September 27, 2022

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MOVA Technologies holds patents for a filtration system “designed to convert captured pollutants into an economic asset for industry use.”
The Build Back Better Regional Challenge was a $1 billion U.S. Economic Development Administration program funded by the American Rescue Plan Act. Despite a valiant effort and a designation as a national finalist, a Virginia Tech-led coalition of 50 Southwest Virginia organizations did not win the challenge and the millions in federal funding that would have brought.
The proposal Tech spearheaded drew on fields where the university and its affiliated companies and partners are already leaders: the development of automated and electric vehicles, and drone delivery. The fact that the proposal didn’t grab the gold when winners were announced Sept. 2 demonstrates mainly that nothing is guaranteed when the competition is fierce.
Notable: a Richmond-Petersburg-based project was one of the winners, the Advanced Pharmaceutical Manufacturing Cluster, which officials with organization partner Virginia State University said will “expand the domestic supply chain for essential medicines and critical active pharmaceutical ingredients” — so Virginia did at least get about $53 million of that $1 billion.
Sen. Mark Warner, D-Virginia, has cited Tech’s run at that challenge as an example of the kind of organizational experience needed to compete for one of the 20 regional technology hubs slated to be created by the CHIPS and Science Act that President Joe Biden signed into law Aug. 9. The act designates $10 billion toward these hubs, which need not be connected to semiconductor chip manufacturing.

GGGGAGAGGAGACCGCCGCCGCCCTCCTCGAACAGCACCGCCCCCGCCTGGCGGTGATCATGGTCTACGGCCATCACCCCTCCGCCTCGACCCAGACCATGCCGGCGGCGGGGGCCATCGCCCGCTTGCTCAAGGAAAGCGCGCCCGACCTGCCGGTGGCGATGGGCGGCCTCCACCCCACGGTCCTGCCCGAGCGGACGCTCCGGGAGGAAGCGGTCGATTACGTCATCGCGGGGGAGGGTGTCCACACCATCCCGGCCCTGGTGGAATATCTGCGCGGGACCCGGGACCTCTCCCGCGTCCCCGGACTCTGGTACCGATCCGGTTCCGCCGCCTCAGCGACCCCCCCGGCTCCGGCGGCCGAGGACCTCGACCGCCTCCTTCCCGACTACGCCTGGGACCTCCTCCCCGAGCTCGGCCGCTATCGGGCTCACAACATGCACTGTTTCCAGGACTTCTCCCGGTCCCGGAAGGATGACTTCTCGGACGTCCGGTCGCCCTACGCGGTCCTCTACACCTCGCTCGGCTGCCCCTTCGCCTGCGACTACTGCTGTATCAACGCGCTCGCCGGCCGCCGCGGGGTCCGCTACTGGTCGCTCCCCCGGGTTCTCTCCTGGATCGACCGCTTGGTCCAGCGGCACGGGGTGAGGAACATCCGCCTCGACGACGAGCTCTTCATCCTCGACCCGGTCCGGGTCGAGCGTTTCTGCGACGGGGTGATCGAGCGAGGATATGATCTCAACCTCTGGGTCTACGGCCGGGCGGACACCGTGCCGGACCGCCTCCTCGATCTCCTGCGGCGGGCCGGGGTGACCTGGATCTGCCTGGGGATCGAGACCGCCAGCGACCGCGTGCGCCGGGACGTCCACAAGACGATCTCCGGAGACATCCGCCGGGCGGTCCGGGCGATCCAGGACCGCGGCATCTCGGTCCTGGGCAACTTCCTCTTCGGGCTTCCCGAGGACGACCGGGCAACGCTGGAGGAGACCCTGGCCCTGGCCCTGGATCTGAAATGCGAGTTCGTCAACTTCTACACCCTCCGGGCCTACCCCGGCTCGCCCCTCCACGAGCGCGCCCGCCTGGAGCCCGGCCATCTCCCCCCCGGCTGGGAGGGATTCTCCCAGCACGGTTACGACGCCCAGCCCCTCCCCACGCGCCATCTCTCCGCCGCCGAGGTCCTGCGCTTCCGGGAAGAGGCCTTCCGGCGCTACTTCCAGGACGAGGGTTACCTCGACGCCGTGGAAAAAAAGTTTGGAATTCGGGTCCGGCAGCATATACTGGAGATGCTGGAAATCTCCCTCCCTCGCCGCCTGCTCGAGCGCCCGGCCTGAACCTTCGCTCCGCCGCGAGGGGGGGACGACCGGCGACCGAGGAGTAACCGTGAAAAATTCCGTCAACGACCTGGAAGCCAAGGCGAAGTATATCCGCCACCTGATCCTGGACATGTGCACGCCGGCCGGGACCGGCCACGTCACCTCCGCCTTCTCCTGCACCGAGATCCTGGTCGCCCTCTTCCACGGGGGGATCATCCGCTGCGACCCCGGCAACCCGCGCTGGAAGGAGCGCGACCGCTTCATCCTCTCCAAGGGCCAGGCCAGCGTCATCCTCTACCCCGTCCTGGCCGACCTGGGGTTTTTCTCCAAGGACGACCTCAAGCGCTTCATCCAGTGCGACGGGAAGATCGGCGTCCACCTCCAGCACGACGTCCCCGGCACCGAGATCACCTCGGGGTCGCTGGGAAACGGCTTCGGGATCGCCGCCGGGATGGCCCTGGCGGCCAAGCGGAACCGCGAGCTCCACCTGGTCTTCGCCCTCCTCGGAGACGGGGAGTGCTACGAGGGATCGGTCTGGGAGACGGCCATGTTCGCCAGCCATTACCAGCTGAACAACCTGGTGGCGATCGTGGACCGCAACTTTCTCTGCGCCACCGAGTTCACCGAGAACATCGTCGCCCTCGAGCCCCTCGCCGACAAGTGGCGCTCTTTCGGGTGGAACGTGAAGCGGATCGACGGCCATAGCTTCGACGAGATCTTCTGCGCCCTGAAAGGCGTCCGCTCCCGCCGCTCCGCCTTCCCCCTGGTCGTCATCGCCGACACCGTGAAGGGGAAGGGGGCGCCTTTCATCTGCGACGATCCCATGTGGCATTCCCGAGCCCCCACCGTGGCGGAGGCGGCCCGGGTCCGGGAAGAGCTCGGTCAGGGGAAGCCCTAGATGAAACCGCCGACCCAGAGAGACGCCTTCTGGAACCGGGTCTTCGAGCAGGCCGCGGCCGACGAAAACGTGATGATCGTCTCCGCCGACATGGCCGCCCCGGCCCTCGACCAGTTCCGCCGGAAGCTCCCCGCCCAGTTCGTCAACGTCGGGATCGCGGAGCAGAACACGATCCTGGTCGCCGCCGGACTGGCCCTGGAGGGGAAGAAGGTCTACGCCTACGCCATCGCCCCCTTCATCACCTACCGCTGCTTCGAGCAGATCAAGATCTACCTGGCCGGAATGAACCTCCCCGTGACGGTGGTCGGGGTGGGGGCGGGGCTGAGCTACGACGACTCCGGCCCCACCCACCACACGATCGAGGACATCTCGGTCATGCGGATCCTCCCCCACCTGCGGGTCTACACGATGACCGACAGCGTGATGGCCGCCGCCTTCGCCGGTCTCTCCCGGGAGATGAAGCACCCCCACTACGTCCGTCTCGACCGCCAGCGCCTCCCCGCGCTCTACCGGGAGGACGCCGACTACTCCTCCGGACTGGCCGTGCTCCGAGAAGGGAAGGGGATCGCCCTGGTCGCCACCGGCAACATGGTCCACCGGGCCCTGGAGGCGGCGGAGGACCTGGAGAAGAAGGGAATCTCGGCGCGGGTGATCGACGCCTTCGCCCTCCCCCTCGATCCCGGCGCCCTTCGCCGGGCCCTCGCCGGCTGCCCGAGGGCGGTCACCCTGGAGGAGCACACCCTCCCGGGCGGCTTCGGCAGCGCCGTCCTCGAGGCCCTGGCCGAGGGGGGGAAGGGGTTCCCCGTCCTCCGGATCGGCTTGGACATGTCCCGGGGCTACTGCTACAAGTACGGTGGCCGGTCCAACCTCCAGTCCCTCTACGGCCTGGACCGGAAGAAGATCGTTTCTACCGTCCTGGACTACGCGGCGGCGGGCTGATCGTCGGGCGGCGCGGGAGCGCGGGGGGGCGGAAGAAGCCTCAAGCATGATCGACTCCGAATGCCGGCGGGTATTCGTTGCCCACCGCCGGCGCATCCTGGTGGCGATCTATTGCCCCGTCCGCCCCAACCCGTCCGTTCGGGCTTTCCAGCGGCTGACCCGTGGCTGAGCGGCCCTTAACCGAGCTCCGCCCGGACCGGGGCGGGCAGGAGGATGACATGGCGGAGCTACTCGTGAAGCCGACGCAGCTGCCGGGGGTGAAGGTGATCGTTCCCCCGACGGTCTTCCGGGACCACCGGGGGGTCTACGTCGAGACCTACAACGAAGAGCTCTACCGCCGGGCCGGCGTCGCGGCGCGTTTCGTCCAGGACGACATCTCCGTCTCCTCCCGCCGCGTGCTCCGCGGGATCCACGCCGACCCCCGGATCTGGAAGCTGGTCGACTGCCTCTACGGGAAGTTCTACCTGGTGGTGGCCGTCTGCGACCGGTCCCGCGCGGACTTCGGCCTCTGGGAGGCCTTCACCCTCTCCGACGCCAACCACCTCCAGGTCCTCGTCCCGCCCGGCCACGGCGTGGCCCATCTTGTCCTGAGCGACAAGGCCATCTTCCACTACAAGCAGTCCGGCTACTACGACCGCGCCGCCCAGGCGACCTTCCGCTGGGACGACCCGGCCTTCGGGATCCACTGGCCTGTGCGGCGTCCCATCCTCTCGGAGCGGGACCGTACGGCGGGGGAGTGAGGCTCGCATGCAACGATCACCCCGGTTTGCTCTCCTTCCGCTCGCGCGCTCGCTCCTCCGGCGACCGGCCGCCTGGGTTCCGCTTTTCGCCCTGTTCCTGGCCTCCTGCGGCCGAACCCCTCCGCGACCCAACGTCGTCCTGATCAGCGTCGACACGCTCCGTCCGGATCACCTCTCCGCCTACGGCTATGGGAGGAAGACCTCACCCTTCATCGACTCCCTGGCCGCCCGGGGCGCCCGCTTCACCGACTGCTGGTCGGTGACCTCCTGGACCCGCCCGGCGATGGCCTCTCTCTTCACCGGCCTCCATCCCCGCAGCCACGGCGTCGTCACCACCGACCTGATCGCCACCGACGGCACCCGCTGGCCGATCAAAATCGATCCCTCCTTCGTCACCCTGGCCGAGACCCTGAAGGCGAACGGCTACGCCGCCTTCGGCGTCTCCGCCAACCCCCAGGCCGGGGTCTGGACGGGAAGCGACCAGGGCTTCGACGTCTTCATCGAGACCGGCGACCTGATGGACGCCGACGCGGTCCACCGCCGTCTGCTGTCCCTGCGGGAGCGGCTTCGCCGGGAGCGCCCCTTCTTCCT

The White House issued a statement touting these hubs as a product of partnerships between state and local governments, universities, businesses, labor unions and community organizations that will spur innovation in such realms as clean energy and artificial intelligence.
Left unsaid yet unmistakably clear, these hubs are intended to found high tech development in areas far outside the urban coastal cities where such industries have been hyper-concentrated.
The founder, president, chairman and former CEO of one of the New River Valley’s high tech companies sees an opportunity for Southwest Virginia in development of precision agriculture, which envisions farming the land using advanced technology that makes up-to-the-minute adjustments to multiple patches of soil within a single field. This allows many different types of crops to be grown on subdivided “microsites,” instead of uniformly, mechanically tending a few crops on one large tract. The techniques can also be applied to animal husbandry and forestry.
Entrepreneur Steve Critchfield said that his downtown Pulaski climate tech company, MOVA Technologies, is focused around precision agriculture, which he notes is singled out in the CHIPS and Science Act as a field, so to speak, to support.
Steve Critchfield